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3 signs of how Millennial homeownership has fallen in Metro Atlanta

by Peter Thomas Ricci

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It’s no mystery that Millennials face unique challenges on the homeownership front. From slow wage growth to soaring student debt burdens, economic forces have kept Millennials on the housing sidelines, and a huge share still live at home with their parents.

Those details are well known, but what is less reported is how much Millennial homeownership has fallen in the post-bubble housing market. A recent analysis from Apartment List explores the topic, and has come away with some stark conclusions.

Millennial homeownership on the decline

First, Millennial homeownership has fallen across the board since 2005, in some places by double digits:

Metro 2005 2010 2015 % Change (’05-’15)
Atlanta 44.0% 38.9% 29.9% -14.1%
Boston 33.6% 27.8% 27.6% -6.0%
Chicago 43.4% 36.4% 31.9% -11.5%
Houston 34.7% 34.4% 29.1% -5.6%
Los Angeles 25.1% 20.2% 17.8% -7.3%
Miami 35.4% 29.6% 26.3% -9.2%
New York 27.9% 23.2% 19.8% -8.1%
Philadelphia 43.0% 38.2% 35.8% -7.2%
Phoenix 41.4% 37.0% 30.2% -11.3%
San Francisco 29.7% 23.3% 20.5% -9.2%
Seattle 32.8% 30.2% 29.0% -3.9%

Although there is a clear correlation between housing affordability and Millennial homeownership – the rate in Philadelphia (35.8 percent) is much higher than that in pricey San Francisco (20.5 percent) – rates are still down markedly over the last 10 years, including a pronounced 14.1-percentage-point drop here in Metro Atlanta.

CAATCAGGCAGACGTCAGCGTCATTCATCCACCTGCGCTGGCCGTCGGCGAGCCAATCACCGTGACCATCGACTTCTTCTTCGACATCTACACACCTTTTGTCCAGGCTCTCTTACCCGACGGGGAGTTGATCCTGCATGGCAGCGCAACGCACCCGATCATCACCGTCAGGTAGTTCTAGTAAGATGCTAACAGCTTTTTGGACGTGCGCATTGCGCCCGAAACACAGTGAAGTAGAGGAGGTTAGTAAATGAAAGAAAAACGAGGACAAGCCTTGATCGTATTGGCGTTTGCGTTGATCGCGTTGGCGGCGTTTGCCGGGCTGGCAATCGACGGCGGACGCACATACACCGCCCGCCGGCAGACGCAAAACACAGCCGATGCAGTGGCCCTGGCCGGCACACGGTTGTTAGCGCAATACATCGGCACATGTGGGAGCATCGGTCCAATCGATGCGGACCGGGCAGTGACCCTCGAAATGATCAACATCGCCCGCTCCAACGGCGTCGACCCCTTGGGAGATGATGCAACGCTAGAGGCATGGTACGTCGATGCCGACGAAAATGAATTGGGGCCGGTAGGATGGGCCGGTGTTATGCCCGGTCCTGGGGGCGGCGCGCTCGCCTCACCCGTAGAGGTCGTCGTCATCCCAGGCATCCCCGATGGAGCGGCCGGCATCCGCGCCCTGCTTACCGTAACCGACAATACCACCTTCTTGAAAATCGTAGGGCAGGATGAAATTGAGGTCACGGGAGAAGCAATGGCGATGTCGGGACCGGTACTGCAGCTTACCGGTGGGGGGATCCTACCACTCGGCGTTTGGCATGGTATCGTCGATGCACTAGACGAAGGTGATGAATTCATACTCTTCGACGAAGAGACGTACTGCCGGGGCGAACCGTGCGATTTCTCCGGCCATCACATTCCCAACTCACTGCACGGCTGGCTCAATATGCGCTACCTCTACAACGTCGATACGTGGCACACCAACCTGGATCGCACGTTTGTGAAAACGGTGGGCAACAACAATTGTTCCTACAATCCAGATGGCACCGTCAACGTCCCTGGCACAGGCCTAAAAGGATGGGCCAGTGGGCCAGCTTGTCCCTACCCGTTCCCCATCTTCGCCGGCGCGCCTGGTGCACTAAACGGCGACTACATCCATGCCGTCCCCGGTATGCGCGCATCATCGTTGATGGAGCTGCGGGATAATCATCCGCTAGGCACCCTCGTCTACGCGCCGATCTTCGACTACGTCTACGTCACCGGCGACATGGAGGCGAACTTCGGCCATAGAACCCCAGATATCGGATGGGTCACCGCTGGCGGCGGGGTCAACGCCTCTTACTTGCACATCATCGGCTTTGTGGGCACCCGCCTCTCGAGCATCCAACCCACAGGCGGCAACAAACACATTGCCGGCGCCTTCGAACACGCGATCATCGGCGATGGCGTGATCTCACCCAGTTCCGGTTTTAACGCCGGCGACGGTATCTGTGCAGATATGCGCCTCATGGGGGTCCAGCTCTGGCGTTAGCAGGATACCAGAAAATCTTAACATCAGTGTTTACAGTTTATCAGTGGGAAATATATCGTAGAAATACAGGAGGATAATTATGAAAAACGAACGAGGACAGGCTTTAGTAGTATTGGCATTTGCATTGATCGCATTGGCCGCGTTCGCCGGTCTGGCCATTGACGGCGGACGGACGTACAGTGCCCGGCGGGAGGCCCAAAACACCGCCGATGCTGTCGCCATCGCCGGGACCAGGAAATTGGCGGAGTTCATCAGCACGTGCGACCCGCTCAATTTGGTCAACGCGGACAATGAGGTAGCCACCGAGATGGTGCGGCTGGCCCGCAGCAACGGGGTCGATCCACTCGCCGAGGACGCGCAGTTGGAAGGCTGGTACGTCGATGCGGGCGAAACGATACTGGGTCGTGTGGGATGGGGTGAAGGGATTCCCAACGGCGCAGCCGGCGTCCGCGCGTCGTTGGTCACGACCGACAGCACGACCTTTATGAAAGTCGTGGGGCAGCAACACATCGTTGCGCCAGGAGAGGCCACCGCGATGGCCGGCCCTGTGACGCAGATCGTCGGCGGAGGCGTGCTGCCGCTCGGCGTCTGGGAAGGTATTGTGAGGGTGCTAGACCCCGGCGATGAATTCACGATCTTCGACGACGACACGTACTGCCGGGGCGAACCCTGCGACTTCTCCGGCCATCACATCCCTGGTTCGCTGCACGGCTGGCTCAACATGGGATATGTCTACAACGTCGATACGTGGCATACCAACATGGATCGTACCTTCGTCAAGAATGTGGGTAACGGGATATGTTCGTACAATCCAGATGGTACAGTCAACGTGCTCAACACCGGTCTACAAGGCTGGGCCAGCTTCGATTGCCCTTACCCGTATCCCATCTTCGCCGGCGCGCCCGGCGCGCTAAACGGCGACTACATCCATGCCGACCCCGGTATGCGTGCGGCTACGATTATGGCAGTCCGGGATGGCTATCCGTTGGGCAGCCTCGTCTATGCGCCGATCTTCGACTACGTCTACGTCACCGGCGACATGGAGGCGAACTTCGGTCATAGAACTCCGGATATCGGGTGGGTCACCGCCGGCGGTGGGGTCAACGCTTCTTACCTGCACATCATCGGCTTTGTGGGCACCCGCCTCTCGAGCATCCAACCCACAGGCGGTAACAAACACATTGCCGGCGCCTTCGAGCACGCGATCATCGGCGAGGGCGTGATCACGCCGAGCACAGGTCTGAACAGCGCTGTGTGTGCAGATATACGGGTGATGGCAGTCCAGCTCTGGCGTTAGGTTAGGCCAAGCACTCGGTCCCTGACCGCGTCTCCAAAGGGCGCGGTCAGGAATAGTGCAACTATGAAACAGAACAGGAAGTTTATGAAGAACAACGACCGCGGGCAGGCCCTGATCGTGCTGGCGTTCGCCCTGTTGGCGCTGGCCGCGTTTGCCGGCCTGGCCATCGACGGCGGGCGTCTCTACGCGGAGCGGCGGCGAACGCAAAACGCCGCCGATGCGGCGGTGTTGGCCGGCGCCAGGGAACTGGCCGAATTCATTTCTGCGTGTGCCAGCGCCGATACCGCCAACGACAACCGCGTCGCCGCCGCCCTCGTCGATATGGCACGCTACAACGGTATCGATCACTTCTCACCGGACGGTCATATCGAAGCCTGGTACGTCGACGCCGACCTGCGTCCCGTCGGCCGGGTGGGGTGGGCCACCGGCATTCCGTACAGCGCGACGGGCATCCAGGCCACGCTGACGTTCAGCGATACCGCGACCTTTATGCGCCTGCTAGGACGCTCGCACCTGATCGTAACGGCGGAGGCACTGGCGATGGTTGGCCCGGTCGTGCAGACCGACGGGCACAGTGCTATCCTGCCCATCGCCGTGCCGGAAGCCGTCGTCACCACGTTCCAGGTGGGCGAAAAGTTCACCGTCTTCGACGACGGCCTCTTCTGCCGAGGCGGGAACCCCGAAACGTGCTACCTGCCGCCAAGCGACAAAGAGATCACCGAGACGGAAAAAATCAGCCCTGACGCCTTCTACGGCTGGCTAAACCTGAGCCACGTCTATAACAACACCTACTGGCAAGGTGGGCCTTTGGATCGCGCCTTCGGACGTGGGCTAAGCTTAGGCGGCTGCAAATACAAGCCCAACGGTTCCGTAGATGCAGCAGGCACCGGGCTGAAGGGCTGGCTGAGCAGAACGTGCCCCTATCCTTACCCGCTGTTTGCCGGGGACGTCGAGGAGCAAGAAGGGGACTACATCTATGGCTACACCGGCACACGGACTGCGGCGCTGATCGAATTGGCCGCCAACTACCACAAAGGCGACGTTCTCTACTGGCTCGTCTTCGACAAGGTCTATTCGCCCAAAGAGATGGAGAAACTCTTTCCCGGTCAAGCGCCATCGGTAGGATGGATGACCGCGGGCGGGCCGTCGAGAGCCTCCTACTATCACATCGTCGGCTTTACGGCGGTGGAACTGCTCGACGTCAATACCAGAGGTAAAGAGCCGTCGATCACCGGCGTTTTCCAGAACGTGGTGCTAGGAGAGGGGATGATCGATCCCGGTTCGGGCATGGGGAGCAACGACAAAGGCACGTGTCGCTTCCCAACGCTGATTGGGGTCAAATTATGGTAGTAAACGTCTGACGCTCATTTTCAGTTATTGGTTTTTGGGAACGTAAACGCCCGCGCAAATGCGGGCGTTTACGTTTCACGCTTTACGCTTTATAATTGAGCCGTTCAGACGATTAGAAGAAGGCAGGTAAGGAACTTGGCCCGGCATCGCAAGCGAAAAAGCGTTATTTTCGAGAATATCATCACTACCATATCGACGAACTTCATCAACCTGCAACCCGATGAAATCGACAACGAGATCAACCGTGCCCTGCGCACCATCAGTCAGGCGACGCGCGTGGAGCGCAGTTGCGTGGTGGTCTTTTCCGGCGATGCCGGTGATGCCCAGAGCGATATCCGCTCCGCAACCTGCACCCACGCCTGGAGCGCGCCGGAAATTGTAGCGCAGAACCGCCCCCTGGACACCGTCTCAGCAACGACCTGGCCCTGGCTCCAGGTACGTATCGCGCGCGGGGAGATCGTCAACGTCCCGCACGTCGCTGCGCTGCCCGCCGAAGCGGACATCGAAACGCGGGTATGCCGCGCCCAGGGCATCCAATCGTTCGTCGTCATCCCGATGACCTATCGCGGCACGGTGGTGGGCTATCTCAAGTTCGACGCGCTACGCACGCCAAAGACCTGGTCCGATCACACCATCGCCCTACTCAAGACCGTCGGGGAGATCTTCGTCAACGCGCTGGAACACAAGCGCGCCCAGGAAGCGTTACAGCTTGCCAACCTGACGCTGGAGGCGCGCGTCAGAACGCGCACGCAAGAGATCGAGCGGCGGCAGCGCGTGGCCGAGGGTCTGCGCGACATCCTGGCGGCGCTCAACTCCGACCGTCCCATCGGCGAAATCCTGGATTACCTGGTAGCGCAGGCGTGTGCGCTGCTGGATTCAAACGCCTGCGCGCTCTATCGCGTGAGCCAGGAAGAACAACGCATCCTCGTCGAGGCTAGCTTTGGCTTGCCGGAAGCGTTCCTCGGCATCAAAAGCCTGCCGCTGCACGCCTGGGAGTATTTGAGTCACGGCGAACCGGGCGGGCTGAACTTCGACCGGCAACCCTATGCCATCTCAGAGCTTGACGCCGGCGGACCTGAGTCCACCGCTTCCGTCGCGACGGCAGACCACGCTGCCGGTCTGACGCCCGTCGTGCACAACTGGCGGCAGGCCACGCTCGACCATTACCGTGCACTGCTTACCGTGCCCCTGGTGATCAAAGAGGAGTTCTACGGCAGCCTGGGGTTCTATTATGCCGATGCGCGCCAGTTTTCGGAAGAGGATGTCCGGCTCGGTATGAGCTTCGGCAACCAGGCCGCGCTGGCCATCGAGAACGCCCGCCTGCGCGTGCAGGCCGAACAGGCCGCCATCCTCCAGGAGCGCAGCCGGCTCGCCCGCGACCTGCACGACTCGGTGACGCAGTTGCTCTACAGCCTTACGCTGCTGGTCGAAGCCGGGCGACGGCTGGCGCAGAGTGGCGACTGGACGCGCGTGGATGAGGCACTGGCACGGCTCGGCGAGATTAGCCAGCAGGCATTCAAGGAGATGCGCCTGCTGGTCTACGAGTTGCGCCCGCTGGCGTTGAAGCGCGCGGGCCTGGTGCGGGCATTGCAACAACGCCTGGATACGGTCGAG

Millennial income on the decline

We’ve reported before about how wages have either stagnated or declined for Millennials, and Apartment List’s analysis shows how Millennial incomes have fallen, as a result:

Metro 2005 2010 2015 % Change (’05-’15)
Atlanta $65,615 $57,806 $60,219 -8.2%
Boston $75,326 $73,935 $78,800 4.6%
Chicago $66,395 $62,069 $63,153 -4.9%
Houston $56,681 $58,633 $61,465 8.4%
Los Angeles $62,894 $61,621 $62,544 -0.6%
Miami $52,295 $49,296 $50,441 -3.5%
New York $68,107 $67,312 $68,743 0.9%
Philadelphia $64,995 $63,147 $65,123 0.2%
Phoenix $58,404 $54,766 $55,547 -4.9%
San Francisco $79,348 $79,377 $88,518 11.6%
Seattle $66,702 $68,574 $75,331 12.9%

One thing is immediately clear, upon examining the above chart – incomes have not fallen for all Millennials, and in places like Houston, San Francisco and Seattle, they have risen strongly.

However, even with those increases, the Millennial homeownership rate has continued to decline, suggesting that other factors have conspired to prohibit Millennials from buying homes.

A Millennial exodus

Finally, with Millennial homeownership on the decline, the assumption would be that many of those individuals are transitioning to renting and remaining within their respective metro areas; unfortunately, Apartment List’s final piece of data, which examines Millennial populations, blows that idea out of the water:

Metro 2005 2010 2015 % Change (’05-’15)
Atlanta 472,409 414,990 402,629 -14.8%
Boston 338,078 341,899 323,623 -4.3%
Chicago 755,609 701,912 654,684 -13.4%
Houston 477,197 485,950 519,812 8.9%
Los Angeles 930,721 846,659 783,629 -15.8%
Miami 348,226 295,421 304,540 -12.5%
New York 1,220,127 1,208,601 1,157,296 -5.1%
Philadelphia 407,797 401,807 372,497 -8.7%
Phoenix 383,617 336,591 327,949 -14.5%
San Francisco 308,887 312,536 306,729 -0.7%
Seattle 299,337 308,481 319,893 6.9%

Consistent with the previous chart, Houston and Seattle are outliers, but even in other markets where wages grew (such as San Francisco) and market with famously affordable housing markets (Phoenix and Atlanta), populations declined.

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